SACRAMENTO, April 21—David Rorick Jr., of Oceanside, and Supervisor Dean Howell, of Escondido, were reappointed to the San Luis Rey Water Authority today by Gov. Warren.
Rorick, an attorney, is an executive of the Federal Savings and Loan Association of Oceanside and represents that city on the authority, Howell represents the County Board of Supervisors on the authority.
Terms of the new appointment extend until Sept. 19, 1954. Both men first were appointed in 1946.
Source: San Diego Union, April 22, 1951.
Petitions for the nomination of John P. Rorick of this city as a candidate on the Republican ticket for representative in the state legislature from the second district of Lenawee county were being circulated today.
Mr. Rorick’s candidacy for the legislature has been rumored frequently since the first of the year by friends who have been anxious to persuade him to enter the primary but he declined to take the initiative and recurring announcements from other sources that he was a candidate have been followed by statements from him to the effect that he was not. He stated today that if a nomination came to him he would be inclined to accept.
Continue reading “John Rorick For State Legislature”
SACRAMENTO—U.P.—Governor Warren has appointed David Rorick Jr. of Oceanside to the San Luis Rey water authority replacing Charles W. Hoergerman, Oceanside, whose term had expired.
Source: Santa Maria Times, November 29, 1946.
Chancey Wallace, who has been foreman in the Herald office for several years, has gone as a delegate to the republican state convention at Pocatello, from whence he expects to go to the Blackfootcountry and other sections on a tour of recreation. He expects to be absent about six weeks, when he will return to Nezperce and assume his position in this office. Mr. Wallace is missed by his may friends here who will rejoice in his return. (Nezperce Herald, August 2, 1906)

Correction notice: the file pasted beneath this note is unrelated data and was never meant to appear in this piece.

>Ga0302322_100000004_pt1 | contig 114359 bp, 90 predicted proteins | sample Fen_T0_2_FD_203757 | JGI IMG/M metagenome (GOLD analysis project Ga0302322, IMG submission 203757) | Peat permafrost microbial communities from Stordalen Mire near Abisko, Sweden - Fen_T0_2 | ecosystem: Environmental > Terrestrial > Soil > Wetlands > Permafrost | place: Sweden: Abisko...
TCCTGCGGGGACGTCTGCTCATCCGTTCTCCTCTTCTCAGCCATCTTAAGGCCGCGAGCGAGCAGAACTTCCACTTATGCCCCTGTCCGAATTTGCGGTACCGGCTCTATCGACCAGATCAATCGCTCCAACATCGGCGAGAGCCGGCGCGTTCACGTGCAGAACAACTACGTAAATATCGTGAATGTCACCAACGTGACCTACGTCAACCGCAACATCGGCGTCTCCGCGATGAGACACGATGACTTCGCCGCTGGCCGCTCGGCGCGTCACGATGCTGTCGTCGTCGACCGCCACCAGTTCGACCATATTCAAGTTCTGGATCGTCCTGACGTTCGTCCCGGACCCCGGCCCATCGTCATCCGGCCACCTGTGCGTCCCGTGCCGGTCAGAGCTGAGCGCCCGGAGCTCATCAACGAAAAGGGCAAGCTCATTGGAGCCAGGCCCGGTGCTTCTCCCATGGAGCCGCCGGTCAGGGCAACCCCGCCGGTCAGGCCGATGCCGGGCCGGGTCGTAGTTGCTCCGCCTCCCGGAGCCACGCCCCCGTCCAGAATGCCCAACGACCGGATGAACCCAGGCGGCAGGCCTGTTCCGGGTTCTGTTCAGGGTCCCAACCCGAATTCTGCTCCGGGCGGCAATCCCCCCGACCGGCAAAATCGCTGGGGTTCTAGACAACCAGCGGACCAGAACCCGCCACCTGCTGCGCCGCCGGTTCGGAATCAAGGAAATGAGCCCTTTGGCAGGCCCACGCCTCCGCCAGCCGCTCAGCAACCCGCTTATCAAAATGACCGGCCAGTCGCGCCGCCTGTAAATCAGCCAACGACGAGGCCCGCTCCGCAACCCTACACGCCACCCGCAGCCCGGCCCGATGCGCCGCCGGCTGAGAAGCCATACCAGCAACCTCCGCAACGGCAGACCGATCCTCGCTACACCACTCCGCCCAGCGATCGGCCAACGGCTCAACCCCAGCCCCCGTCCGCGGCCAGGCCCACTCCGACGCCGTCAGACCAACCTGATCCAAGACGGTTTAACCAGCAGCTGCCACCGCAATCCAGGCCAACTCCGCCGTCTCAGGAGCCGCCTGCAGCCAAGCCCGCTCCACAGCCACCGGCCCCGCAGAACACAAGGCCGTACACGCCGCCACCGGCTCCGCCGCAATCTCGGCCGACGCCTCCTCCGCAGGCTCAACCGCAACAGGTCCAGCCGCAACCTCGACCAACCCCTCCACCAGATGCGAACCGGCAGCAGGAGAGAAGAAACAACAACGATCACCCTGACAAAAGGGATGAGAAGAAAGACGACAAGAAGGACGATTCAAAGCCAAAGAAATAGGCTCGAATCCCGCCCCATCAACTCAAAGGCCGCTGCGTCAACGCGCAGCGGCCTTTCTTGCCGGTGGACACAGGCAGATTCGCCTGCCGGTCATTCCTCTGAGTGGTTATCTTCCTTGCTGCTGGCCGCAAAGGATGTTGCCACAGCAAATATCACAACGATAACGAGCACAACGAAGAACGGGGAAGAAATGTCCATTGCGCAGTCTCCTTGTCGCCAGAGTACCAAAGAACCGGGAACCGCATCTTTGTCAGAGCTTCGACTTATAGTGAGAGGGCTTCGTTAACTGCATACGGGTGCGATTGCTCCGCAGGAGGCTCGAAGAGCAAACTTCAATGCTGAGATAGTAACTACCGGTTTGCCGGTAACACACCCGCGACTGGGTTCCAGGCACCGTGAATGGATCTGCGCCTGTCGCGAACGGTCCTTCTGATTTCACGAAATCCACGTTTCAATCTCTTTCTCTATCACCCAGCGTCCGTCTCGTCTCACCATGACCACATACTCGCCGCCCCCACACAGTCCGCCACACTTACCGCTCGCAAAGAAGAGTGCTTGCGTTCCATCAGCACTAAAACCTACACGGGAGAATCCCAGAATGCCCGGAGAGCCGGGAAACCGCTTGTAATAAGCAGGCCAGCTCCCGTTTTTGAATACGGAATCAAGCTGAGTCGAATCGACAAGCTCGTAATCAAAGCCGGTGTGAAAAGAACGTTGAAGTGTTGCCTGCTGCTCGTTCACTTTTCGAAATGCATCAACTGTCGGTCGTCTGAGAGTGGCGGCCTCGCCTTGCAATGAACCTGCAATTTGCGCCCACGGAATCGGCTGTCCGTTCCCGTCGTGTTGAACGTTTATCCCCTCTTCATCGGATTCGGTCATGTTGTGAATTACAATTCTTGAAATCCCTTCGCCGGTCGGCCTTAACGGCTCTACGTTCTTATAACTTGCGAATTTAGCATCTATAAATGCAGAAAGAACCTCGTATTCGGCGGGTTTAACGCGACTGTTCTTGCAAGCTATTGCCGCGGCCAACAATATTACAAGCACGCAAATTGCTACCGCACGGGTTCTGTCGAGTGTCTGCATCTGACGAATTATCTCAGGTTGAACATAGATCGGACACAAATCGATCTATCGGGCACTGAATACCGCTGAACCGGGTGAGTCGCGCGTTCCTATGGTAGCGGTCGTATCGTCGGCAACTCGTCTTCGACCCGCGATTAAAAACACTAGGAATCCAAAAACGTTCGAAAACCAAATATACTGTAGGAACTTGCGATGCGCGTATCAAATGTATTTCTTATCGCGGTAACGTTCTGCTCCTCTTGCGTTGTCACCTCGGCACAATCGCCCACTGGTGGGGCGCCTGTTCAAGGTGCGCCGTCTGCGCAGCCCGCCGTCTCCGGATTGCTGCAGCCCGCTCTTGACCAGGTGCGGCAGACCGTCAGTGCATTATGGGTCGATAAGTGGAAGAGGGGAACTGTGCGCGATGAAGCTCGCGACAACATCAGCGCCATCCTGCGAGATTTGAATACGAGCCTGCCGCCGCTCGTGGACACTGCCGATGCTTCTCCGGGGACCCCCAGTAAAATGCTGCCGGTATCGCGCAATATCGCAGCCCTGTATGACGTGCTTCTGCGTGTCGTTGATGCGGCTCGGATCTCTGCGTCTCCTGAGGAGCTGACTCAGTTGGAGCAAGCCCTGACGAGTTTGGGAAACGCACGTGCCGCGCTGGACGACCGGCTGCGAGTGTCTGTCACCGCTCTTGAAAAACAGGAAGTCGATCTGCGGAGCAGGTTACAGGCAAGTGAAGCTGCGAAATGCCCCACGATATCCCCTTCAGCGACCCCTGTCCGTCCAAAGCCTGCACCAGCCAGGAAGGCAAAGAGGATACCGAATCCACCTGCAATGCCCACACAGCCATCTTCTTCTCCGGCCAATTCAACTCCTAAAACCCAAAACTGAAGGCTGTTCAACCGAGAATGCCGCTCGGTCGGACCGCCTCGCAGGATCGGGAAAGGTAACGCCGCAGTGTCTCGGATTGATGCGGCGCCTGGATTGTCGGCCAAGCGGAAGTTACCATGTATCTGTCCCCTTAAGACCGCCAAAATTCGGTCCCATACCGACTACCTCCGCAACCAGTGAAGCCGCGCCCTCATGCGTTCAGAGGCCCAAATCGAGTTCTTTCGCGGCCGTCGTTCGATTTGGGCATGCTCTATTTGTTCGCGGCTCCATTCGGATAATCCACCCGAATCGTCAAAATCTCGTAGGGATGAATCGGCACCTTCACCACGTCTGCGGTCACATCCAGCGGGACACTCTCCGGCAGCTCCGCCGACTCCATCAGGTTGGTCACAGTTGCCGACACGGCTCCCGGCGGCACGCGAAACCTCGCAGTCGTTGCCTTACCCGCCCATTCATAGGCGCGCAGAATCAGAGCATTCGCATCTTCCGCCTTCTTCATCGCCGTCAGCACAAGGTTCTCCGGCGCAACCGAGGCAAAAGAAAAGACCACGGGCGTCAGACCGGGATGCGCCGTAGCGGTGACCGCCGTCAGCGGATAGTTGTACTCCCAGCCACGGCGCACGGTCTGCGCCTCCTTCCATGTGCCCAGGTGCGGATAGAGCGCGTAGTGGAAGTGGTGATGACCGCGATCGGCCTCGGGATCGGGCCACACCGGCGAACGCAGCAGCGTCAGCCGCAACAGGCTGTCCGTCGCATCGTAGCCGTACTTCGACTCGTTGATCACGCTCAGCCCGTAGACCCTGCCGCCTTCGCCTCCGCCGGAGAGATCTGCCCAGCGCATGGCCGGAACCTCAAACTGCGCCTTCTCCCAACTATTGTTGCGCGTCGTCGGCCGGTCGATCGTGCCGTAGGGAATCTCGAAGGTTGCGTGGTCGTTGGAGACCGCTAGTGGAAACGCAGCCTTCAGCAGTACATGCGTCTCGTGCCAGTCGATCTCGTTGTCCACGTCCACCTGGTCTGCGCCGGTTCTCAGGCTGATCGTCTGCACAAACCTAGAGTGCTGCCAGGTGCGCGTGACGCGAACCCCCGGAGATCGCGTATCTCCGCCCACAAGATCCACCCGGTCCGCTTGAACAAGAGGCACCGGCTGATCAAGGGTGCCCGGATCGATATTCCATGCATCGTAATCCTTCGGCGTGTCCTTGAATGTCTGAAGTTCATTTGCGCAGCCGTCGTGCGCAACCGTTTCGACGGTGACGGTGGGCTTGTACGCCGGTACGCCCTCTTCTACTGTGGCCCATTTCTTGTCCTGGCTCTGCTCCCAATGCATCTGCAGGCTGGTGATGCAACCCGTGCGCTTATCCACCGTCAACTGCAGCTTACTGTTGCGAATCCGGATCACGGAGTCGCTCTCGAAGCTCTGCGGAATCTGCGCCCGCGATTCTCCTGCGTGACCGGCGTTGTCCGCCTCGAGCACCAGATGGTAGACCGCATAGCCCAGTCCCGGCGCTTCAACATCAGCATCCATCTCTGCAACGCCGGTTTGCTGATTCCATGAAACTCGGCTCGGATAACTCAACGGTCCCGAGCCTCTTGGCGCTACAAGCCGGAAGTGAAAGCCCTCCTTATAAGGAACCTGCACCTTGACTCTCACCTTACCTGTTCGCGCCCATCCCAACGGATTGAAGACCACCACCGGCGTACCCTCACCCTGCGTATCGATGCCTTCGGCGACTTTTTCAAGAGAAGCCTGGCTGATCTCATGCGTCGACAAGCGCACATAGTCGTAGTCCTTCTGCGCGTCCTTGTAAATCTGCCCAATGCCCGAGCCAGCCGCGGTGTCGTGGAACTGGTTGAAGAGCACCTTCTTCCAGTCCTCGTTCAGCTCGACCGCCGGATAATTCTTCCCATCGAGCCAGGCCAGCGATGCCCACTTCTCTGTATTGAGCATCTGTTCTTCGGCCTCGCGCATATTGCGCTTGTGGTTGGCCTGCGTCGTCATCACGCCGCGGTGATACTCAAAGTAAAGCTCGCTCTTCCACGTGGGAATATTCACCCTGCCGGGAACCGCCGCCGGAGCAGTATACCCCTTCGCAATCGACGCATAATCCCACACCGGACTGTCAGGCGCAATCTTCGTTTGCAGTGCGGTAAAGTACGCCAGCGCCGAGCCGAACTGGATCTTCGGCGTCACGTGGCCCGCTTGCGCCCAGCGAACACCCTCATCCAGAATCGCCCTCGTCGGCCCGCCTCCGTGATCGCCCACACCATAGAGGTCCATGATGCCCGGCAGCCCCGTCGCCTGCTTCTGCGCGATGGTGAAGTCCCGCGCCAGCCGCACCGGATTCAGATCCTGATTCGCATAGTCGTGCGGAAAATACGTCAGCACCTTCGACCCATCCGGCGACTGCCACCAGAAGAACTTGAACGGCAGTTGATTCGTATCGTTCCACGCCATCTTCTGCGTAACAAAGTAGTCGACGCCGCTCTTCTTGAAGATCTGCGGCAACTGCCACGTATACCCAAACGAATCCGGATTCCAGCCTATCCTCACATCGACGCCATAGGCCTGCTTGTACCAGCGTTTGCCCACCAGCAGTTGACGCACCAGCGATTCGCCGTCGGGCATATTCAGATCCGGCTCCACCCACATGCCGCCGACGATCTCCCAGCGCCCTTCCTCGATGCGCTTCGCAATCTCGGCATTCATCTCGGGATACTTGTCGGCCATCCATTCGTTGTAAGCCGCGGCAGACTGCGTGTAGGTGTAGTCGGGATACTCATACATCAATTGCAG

Chancey Wallace expects to leave Saturday for Boise to attend the republican state convention. (Nezperce Herald, August 27, 1908)
Continue reading “Political News from the 1900s”
On Saturday last we attended a discussion at Onion Grove station, between Mr. Aldrich of Wyoming, and Mr. Rorick of Jones county. It was just such a discussion as does good among the people. They are both good speakers, but Mr. Aldrich having justice and right on his side, is more than a match for his opponent, in this discussion. We hope these gentlemen will continue their discussion till they have visited every school house in the North party of the county, at least. Mr. Aldrich will speak in Tipton some time during the campaign.—There were about 200 persons at the meeting at Onion, and nearly all were Republicans, at least we such to be the fact from the demonstrations of applause during the speeches and the hurras [sic] for Lincoln at the close. (Tipton Advertiser, August 30, 1860)